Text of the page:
Our second day of CARMMHA health assessments was smooth and productive.

NMFS Permit No 14450

The forecast for today was pretty gloomy when we checked yesterday, but by the time we woke up and were on the water, we were treated to an overcast day with a pleasant breeze that kept it cooler than usual. The team is finding our rhythm, and we’re settling in for the grind that is fieldwork. Today, we’ll tell you about how our expert’s transition from identifying an animal we’d like to work with to deliver the animal to the veterinarians.

CARMMHA dolphin health check up.
It can take anywhere from 4-10 dolphin handlers to safely hold a dolphin and keep them as comfortable as possible while the highly skilled veterinary team assess the individual and collect samples.

Once our capture lead, Eric, finds dolphins that we’re interested in, he works closely with the operators of three other boats to watch, identify, and safely capture the dolphins. The team waits until the animals are in an area with shallow water and good footing so that the animal handlers can safely work in the water without unnecessary risk to our folks and the animals. Once the dolphins have moved into a good location, the catch boat encircles the animals with a 400-yard long net (similar to a gill net used for fishing), while the other three boats (dolphin handling boats) carefully watch the net during and after setting.

CARMMHA team has selected a dolphin for health assessment.
CARMMHA capture team preps to get hands-on on the dolphin selected for assessment.

This afternoon, for example, we set the net around two juvenile males.

Right away, one animal swam into the net, and one of our dolphin handling boat teams responded immediately, moving to support him and then pulling him out of the net to await veterinary assessment and sample collection. While they carefully maneuvered the first animal away from the net, the second animal swam into the net at the other side of the compass (what we call the net circle once it’s set), where a second dolphin handling boat team quickly removed the animal from the net. It can take anywhere from 4-10 dolphin handlers to safely hold a dolphin and keep them as comfortable as possible while the highly skilled veterinary team assess the individual and collect samples. The veterinarians (2-4 per animal) monitor, evaluate, and collect data/samples from the animal.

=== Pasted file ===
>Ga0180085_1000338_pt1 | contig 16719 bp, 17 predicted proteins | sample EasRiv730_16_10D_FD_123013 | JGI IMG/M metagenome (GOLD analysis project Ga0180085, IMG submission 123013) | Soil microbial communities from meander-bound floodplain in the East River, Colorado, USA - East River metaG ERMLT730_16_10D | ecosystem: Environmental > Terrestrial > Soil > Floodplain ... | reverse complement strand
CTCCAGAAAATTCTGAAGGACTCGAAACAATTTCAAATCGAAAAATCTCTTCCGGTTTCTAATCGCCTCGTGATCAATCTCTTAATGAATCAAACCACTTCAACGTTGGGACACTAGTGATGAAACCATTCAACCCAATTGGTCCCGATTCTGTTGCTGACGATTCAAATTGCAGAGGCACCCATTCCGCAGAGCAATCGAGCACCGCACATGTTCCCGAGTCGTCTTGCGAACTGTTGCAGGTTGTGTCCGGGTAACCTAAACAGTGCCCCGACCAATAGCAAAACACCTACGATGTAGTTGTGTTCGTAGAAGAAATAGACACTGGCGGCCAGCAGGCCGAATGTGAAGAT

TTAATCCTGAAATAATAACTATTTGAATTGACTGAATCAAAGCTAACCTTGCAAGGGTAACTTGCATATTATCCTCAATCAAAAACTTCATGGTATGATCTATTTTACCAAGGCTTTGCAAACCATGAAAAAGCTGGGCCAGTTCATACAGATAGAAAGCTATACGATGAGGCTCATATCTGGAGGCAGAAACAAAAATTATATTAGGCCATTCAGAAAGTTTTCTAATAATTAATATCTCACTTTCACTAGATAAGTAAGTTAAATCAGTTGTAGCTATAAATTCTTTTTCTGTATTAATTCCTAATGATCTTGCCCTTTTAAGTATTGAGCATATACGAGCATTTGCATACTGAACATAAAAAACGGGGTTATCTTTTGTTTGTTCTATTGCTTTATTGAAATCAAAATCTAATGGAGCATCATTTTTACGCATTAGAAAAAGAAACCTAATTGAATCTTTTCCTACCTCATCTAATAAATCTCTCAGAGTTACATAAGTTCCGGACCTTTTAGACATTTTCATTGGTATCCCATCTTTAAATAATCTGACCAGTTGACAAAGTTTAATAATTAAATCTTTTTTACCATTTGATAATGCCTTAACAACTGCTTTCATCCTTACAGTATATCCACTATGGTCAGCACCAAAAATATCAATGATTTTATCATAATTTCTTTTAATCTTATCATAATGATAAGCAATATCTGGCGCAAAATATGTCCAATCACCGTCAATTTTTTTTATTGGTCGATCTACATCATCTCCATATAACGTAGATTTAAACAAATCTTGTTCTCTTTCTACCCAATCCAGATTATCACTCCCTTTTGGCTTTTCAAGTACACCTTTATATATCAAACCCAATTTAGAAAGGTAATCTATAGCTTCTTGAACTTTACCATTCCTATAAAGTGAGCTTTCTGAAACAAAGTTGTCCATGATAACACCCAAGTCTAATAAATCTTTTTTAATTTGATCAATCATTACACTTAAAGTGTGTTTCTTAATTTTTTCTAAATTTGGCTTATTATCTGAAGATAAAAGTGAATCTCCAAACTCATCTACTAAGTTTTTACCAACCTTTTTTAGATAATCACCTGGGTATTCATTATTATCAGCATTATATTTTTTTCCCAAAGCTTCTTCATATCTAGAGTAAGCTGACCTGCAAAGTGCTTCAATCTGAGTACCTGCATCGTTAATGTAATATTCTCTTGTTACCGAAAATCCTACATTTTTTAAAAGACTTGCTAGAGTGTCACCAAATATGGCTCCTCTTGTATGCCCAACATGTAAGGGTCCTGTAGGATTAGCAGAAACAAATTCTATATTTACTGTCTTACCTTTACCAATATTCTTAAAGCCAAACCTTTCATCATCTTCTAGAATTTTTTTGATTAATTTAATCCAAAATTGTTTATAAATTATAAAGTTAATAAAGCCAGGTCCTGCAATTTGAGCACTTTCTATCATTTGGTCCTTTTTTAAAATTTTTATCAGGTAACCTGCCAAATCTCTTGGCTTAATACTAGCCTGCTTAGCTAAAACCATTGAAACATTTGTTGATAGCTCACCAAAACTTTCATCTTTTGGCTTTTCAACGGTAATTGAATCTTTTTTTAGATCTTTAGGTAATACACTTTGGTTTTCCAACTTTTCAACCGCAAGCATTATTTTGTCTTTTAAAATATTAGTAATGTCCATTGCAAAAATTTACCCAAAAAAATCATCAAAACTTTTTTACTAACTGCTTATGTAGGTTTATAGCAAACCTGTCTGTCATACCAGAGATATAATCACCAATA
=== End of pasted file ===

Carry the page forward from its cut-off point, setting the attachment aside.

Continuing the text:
The Capture team reloading the net after a successful set.

The next day,  we worked with three animals: a first-trimester pregnant female and two juvenile males. We captured the males together – we first ‘met’ one of them when it was in its mother’s womb during the time of the DWH oil spill. He was subsequently born in 2011 and our team assessed his health in 2013, 2014, and 2016. At the time, he had no teeth and showed signs of pulmonary and liver disease.

CARMMHA dolphin health assessment
After a selection is made and handlers have the animal safely secured. A full health assessment is made.

We’ll go into more depth about the role of veterinarians in the next post!

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How do dolphins get a cold?

It’s very similar to how humans get a cold. It’s generally a viral infection, where animals share the virus by touching each other or because they get close to one another while they’re breathing through their blowhole and can share the virus through their breath similar to humans coughing when sick with a cold.

Why do dolphins squeak?

The squeak you hear is actually a whistle and dolphins can communicate via whistles. They each have their own signature whistle that is considered their “name.” They also make lots of other whistles that we’re still trying to decipher, but it is generally believed that there is a lot of communication happening. 

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About this field update

The CARMMHA Barataria Bay Health Assessment wrapped up last month! The team spent two weeks on Grand Isle, LA and had a very successful fieldwork effort. During the trip, CARMMHA Research Coordinator Ryan Takeshita (with plenty of help from others on the team!) kept a field journal to share here on the CARMMHA website. Over the next two weeks, we’ll post daily blog entries from that field journal. In some of the entries, we have a Question and Answer section with marine mammal veterinarians responding to questions from Evie, a four and half-year-old scientist in training from Ellicott City, MD. We hope you enjoy our field updates!